Californians are always being warned about the "big quake." But when this big earthquake is actually supposed to hit California has been a mystery and a debate among seismologists for decades. So when a 4.6 magnitude quake was detected on Monday Nov. 15, in California's Monterey County (four miles from the San Andreas fault line), followed by nine lesser aftershocks — known as an "earthquake swarm" — the states's anxiety was reawakened: is the big one coming now? And while no injuries or damages were reported, people felt the tremors more than 90 miles away in San Francisco, prompting some worries that the tectonic activity is only getting started.
The San Andreas fault line stretches across 750 miles of the state of California. Between 1906 and 1989, earthquakes along the San Andreas fault line caused catastrophic destruction and have taken the lives on thousands of people. In 2006, a Yuri Fialko's study from Scripps Institution of Oceanography at the University of California was published in the journal Nature: it predicted a massive earthquake along the San Andreas fault line within the next 20 years. The study showed that over time, the fault line was slightly predictable. Between 1857 and 1966, about every 22 years, an earthquake with a magnitude of at least 6.0 on the Richter magnitude scale has occurred along the fault line, and those quakes often occur after a series of smaller quakes are detected in the vicinity. Which is exactly why, after this "swarm" of quakes registered, it's leading to questions about whether it means the next big quake is due. According to Fialko, smaller plate activity essentially builds pressure and tension along the fault line, which eventually can lead to much larger and more impactful seismic activity.
And while there's no foolproof way to predict an earthquake before it's actually begun, scientists and seismologists are concerned after recent events. Researchers are now raising the risk and likelihood of a magnitude 8.0 earthquake or larger in the next 30 years from 4.7 percent to seven percent. Though that percentage might seem minimal, the upgraded risk is not nominal. It shows that the Monterey Counties quakes might actually be indicative of something substantial.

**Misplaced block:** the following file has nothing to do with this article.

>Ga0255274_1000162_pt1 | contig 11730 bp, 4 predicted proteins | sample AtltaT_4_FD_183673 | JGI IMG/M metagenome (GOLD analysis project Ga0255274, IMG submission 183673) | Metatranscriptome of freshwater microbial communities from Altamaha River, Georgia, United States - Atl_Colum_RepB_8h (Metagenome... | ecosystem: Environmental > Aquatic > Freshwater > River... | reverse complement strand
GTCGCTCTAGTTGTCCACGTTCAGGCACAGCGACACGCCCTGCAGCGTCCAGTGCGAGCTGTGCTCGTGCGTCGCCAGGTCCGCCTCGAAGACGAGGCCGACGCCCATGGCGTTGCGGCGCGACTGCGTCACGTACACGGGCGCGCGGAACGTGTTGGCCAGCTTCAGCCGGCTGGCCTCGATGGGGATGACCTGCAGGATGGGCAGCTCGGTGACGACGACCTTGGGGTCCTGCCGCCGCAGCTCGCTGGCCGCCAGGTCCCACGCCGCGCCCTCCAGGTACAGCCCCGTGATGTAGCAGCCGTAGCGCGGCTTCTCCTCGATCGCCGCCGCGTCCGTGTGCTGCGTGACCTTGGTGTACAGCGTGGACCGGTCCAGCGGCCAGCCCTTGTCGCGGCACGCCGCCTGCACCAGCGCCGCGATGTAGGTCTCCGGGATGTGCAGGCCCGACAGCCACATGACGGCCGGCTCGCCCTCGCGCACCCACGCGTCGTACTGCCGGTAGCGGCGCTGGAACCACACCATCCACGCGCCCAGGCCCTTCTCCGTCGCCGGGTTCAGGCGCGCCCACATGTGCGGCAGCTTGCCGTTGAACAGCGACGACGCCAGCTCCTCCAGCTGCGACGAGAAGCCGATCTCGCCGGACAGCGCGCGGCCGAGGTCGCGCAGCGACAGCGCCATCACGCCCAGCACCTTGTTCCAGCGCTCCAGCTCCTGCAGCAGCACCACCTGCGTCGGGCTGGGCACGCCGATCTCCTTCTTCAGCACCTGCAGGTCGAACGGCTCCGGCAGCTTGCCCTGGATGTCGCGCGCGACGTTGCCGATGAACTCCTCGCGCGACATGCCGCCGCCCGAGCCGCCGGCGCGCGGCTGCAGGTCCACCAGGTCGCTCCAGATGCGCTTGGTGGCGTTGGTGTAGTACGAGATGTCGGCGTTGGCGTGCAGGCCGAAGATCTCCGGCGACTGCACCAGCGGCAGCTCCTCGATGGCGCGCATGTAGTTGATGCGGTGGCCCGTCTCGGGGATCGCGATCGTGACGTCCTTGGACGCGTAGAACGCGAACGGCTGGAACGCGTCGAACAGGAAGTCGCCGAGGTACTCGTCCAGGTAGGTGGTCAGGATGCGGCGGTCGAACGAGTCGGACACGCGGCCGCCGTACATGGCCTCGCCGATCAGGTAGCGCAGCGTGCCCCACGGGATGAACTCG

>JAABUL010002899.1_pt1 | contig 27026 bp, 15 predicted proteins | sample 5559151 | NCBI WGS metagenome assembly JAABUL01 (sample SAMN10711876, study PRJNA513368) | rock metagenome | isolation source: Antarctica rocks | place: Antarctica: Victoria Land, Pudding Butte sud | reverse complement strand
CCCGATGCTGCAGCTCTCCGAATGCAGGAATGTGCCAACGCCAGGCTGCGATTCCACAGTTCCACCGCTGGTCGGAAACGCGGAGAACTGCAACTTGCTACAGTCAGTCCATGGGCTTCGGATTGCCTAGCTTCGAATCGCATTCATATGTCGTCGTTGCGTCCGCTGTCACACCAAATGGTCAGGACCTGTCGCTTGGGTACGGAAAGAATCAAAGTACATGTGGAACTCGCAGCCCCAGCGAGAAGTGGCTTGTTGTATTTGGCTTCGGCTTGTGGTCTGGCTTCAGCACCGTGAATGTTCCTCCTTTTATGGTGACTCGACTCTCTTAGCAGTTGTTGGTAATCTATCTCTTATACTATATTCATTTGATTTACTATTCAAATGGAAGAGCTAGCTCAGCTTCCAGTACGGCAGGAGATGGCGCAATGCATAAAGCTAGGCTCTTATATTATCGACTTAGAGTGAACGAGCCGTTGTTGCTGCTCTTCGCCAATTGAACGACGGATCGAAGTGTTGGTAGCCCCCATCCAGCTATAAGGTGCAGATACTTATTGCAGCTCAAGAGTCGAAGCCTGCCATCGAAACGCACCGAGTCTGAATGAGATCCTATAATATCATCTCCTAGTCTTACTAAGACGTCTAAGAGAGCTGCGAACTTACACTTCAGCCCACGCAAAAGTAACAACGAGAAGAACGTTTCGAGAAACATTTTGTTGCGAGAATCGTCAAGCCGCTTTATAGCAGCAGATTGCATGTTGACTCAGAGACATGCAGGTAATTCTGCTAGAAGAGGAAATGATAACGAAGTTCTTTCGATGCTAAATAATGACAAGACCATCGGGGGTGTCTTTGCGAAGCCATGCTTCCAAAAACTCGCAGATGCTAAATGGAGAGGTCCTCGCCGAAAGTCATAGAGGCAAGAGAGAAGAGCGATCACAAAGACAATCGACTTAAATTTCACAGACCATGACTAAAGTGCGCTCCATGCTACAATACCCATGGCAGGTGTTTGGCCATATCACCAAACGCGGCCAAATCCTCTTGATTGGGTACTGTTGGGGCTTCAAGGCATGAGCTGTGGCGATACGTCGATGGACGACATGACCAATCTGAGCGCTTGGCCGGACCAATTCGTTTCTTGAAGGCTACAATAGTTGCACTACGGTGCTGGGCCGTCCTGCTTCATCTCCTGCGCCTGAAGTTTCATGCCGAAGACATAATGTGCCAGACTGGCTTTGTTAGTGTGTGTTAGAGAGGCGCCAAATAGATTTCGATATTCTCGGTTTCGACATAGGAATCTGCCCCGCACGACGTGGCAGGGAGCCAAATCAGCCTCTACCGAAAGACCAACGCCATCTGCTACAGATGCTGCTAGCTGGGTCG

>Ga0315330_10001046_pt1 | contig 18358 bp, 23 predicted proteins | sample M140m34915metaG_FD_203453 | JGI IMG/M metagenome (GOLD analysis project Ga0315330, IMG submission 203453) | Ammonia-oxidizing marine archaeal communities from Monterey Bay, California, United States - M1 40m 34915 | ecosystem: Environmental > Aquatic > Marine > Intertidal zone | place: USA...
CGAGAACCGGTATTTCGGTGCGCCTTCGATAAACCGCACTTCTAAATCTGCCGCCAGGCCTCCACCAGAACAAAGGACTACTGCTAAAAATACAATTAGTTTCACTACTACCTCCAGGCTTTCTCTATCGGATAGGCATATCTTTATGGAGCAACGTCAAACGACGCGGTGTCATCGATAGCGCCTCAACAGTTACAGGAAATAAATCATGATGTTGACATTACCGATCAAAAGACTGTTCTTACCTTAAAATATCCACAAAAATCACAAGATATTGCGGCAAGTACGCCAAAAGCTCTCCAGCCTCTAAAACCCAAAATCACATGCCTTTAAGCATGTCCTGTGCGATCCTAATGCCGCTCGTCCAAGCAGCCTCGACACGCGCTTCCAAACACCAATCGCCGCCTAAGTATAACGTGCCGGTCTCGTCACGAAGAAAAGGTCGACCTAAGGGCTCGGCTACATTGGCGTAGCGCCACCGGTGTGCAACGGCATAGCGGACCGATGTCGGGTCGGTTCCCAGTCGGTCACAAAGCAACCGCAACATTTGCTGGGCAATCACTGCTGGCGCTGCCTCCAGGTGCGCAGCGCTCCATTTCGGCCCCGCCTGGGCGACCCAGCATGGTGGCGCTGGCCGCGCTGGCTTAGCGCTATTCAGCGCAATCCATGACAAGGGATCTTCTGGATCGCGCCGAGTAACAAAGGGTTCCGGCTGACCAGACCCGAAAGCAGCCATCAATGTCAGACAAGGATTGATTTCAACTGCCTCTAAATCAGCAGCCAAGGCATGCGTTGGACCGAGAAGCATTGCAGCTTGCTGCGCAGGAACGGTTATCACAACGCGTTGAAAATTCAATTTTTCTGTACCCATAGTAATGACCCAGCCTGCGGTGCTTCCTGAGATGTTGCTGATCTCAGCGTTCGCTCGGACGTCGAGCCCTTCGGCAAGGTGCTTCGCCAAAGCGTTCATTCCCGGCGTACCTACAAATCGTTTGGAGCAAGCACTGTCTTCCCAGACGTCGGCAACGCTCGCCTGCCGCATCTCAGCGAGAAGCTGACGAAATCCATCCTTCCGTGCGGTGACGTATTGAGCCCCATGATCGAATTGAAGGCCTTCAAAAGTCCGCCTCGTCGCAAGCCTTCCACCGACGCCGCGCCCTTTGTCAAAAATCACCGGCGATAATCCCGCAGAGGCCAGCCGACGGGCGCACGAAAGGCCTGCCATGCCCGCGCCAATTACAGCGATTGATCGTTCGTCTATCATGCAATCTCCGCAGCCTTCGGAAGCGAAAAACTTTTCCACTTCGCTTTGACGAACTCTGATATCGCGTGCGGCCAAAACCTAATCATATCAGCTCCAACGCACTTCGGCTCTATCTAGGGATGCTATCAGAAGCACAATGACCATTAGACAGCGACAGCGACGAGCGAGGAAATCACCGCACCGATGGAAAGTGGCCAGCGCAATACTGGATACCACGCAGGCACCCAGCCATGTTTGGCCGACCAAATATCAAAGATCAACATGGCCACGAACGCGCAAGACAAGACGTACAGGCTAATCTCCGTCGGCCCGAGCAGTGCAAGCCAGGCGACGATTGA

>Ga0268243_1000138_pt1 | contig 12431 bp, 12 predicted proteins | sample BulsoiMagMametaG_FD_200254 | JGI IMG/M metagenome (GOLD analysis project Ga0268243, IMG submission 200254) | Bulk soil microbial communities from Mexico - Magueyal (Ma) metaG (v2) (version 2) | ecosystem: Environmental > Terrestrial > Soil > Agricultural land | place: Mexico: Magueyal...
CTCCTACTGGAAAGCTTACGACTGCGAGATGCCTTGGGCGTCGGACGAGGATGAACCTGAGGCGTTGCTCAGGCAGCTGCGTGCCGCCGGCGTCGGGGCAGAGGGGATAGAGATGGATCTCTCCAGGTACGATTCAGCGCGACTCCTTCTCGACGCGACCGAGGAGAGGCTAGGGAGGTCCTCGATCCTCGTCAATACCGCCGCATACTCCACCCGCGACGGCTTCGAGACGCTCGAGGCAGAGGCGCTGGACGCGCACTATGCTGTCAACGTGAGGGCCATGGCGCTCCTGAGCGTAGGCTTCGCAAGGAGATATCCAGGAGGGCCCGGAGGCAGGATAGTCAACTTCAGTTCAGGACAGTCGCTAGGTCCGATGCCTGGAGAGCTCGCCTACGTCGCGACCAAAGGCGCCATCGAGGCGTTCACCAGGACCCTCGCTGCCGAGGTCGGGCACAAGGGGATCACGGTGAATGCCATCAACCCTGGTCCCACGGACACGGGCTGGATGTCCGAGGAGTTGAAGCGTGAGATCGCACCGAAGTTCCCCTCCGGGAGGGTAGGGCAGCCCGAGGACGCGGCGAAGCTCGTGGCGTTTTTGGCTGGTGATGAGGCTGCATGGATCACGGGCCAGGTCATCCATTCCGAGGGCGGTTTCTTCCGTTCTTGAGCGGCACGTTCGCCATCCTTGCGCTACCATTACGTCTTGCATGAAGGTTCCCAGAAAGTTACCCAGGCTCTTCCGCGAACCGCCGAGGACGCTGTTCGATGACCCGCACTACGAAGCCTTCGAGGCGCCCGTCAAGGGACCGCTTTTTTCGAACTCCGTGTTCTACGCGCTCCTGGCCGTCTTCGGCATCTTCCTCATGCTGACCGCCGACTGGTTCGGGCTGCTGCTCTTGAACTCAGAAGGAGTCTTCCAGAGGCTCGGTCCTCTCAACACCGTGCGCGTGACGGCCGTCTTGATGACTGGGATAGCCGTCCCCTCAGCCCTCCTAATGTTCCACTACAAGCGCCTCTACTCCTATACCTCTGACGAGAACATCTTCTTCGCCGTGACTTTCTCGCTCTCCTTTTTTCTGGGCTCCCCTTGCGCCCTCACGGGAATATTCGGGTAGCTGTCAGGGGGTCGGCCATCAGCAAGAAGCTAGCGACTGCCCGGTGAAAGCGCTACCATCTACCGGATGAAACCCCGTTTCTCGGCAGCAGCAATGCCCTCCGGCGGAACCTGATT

If you're wondering how you're supposed to process this information and prepare yourself, you're not alone. Back in 2014, California Governor Jerry Brown proposed putting millions of dollars into mapping the faults, after publicly declaring that there's "better than 50/50 chance that we'll have a catastrophic earthquake in California that will kill thousands of people and be enormously fiscally devastating." This, understandably, scared the crap out of everyone in the areas potentially endangered. Aside from having an emergency plan set up with your family or roommates, and having an emergency "Go Bag" packed (Vles Designs makes a excellent one) and ready to go, there isn't much Californians can do on their end. It's up to the state to track what the can, which is the location of the potential quake, and not the timing of it. Though we should rest assured that because FEMA and the state of California have been preparing for a major event for so long, there are emergency response plans in place that are said to go far and beyond any other U.S. natural disaster. From emergency officials, to soldiers, there will be an organized and thorough response, should anything catastrophic occur.
And while this information might shake people who live outside of California, as someone who spent nearly a decade living along the San Andreas fault line, I know just how unfazed Californians can be when it comes to earthquake scares. After you live through a dozen mini quakes and hear a dozen warnings about the "big one," it's hard to muster much of a response. But no matter where you live, you should have a plan for emergencies, for nothing if not peace of mind.